Tip of the Week
The sooner you can start saving and investing, the more compounding can work for you.
- Part of your budget should always include saving. Maybe you can’t manage putting away 20% of your income, as some experts might recommend. That’s okay. Putting away even a few dollars a week can really add up over time.
- Examine your variable expensesVariable expenses are monthly costs that are flexible. These can include what you pay for food, clothing, and entertainment. each month. Do you really need a take-out coffee or sandwich every day? Over the course of a year, you can potentially save hundreds, or even thousands of dollars by packing your lunch or bringing coffee in a thermos.
- Start by building an emergency fund. The general rule is to have at least three to six months of expenses. But setting aside even a few hundred dollars for unexpected costs is great. Consider putting this money in an account that’s considered safe, such as an FDIC-protected bank account.
- Then think about investing money beyond your emergency fund, in an investing account. The average return for U.S. large cap investments for 2019 is estimated to be about 5.25%, according to some experts. And your money is likely to compound over time.
What is compounding?
Compounding is any return earned on your principal, plus your past returns.
First, let’s explain compounding. Compounding is essentially a snowball effect involving the interest or earnings your money can make as it continues to earn more interest or some other return over time. For example, if you start with $100 and put $50 a month away for ten years, with an annual return of 5.25%. You’ll have slightly more than $7,800, but you’ll only have put away $6,100. Compounding could add about $1,700 to what you save.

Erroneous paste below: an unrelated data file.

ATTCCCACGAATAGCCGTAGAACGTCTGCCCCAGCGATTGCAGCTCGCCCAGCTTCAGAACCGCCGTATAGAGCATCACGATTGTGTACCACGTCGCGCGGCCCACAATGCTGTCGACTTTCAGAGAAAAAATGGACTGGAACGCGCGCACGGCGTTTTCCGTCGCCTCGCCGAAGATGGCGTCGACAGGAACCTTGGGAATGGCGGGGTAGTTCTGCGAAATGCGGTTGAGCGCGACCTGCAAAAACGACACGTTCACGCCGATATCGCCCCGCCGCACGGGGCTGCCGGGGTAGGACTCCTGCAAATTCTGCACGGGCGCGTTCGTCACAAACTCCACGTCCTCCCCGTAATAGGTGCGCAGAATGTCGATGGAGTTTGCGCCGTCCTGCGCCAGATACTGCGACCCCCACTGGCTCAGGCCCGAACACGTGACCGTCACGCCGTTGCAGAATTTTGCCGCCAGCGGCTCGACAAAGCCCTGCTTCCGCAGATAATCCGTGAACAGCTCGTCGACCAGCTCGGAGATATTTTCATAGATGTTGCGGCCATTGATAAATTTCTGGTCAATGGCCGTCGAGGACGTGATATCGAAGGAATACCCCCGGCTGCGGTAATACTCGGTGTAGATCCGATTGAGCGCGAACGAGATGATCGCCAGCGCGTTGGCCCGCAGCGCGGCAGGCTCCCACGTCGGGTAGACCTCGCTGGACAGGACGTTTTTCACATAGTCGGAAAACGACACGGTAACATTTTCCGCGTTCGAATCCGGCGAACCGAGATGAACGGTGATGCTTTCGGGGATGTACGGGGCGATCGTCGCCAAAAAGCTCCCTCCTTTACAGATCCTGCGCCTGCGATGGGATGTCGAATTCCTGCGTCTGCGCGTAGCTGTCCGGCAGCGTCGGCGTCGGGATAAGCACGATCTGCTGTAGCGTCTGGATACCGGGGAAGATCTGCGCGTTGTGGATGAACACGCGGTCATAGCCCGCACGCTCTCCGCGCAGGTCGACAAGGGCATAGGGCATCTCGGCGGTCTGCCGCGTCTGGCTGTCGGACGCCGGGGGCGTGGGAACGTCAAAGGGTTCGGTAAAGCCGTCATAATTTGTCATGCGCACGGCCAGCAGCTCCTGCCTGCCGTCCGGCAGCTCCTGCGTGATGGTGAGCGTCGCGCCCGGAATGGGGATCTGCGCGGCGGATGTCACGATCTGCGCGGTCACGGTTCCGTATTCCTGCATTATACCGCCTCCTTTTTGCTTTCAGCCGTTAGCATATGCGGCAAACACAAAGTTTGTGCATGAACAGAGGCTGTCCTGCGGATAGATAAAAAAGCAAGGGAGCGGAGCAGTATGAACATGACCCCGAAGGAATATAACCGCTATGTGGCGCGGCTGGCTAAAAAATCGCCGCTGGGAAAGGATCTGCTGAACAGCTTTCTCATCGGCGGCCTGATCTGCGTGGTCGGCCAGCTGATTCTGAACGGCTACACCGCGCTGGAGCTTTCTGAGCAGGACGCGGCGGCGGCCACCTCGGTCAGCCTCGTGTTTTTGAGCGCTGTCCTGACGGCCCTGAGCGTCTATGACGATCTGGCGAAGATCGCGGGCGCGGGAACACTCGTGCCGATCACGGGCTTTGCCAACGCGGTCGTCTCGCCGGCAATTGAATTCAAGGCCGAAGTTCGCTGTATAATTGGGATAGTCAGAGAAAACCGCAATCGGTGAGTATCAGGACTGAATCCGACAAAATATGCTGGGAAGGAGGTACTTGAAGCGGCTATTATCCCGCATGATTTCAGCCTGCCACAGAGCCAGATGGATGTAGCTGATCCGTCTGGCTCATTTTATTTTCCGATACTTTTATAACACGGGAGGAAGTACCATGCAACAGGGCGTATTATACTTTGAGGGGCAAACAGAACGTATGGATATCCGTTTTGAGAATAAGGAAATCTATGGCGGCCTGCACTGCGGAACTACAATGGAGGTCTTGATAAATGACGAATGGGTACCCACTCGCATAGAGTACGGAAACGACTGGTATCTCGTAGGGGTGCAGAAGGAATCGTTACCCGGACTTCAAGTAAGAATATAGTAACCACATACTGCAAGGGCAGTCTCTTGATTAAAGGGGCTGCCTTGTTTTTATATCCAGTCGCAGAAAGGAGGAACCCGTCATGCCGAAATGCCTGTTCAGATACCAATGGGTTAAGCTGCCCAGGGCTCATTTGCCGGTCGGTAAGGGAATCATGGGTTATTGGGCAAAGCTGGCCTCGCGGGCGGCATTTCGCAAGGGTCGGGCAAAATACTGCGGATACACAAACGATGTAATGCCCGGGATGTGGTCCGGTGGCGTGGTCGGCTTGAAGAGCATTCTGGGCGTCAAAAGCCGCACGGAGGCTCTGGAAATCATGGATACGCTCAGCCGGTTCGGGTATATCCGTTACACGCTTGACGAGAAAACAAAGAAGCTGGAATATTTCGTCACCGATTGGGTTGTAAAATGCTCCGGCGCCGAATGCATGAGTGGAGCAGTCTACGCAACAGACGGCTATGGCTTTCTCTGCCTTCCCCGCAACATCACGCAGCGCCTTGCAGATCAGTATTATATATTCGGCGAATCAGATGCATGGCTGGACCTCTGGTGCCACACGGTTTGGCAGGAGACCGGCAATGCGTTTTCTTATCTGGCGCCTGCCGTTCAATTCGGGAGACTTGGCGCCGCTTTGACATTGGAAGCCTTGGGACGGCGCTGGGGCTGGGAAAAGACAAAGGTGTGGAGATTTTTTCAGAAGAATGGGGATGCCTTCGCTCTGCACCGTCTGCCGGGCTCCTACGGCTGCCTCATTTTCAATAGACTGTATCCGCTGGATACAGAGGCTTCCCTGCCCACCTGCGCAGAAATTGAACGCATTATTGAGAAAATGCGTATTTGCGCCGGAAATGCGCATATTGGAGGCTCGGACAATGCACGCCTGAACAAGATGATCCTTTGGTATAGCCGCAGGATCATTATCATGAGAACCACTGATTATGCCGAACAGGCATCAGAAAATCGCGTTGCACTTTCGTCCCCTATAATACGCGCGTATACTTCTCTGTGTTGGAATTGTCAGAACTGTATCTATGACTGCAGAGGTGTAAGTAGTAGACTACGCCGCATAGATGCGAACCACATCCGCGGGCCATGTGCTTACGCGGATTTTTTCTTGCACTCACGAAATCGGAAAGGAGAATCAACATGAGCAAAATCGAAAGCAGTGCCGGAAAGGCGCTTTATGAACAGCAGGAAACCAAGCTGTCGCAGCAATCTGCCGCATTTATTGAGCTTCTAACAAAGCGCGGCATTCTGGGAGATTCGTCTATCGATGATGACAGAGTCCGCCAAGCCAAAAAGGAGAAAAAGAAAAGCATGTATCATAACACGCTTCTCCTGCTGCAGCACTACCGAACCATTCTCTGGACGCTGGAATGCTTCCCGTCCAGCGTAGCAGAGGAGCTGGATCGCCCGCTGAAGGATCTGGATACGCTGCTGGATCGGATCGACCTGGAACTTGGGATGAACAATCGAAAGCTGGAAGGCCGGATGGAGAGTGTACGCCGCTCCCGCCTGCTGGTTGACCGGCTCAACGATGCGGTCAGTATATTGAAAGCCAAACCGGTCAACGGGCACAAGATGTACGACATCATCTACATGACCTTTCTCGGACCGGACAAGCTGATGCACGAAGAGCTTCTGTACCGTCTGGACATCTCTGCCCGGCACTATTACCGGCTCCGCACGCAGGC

Now let’s show you how time can work on your side. The sooner you start investing, the more money can work for you through the power of compounding. Notice the difference between how much someone can save by the time they’re 65 if they start at 25, versus starting at 35.
For both charts, we assume you start with $100 and put $50 away each month, with an annual return of 5.25%. The person who starts at 25 will save a total of $24,100 over the next 40 years, compared to the person who starts at 35, who will save $18,100.
But the person who starts at 25 will end up with nearly twice as much money, just for starting ten years earlier.
By starting early, the person who starts at 25 will save $24,100 by the time they’re 65. Compounding will add an additional $53,732, for a total of $77,832.
By starting later, the person who starts investing at 35 will save $18,100 by the time they’re 65. Compounding will add $23,981.88 for a total of $42,081.88
As you can see, the person who starts ten years earlier winds up with nearly twice as much money, even though they only save $6,000 more dollars. The extra money that the person who invests for longer could wind up with is all thanks to the power of time and compounding.
Find out more
The Power Of Compounding
Compounding is one of the most important lessons for beginning investors to understand. This story will explain how your money can make money as it accumulates earnings and interest over time.
Read our learning guide on retirement savings, which will explain why it’s important to start saving as much as you can from an early age. We’ll also tell you about the different retirement accounts you can set up, and how a Roth IRA is different from a traditional IRA.